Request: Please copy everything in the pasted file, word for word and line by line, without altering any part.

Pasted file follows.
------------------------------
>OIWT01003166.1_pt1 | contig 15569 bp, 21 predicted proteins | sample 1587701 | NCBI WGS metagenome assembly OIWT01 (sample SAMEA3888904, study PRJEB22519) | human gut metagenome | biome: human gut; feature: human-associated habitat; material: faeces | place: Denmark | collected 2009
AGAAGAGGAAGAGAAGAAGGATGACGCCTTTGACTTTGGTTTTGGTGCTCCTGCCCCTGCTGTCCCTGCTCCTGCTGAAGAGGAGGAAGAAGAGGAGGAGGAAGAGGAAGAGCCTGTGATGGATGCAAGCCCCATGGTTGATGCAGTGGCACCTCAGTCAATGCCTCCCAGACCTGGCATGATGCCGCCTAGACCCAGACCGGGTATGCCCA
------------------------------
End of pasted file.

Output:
>OIWT01003166.1_pt1 | contig 15569 bp, 21 predicted proteins | sample 1587701 | NCBI WGS metagenome assembly OIWT01 (sample SAMEA3888904, study PRJEB22519) | human gut metagenome | biome: human gut; feature: human-associated habitat; material: faeces | place: Denmark | collected 2009
AGAAGAGGAAGAGAAGAAGGATGACGCCTTTGACTTTGGTTTTGGTGCTCCTGCCCCTGCTGTCCCTGCTCCTGCTGAAGAGGAGGAAGAAGAGGAGGAGGAAGAGGAAGAGCCTGTGATGGATGCAAGCCCCATGGTTGATGCAGTGGCACCTCAGTCAATGCCTCCCAGACCTGGCATGATGCCGCCTAGACCCAGACCGGGTATGCCCA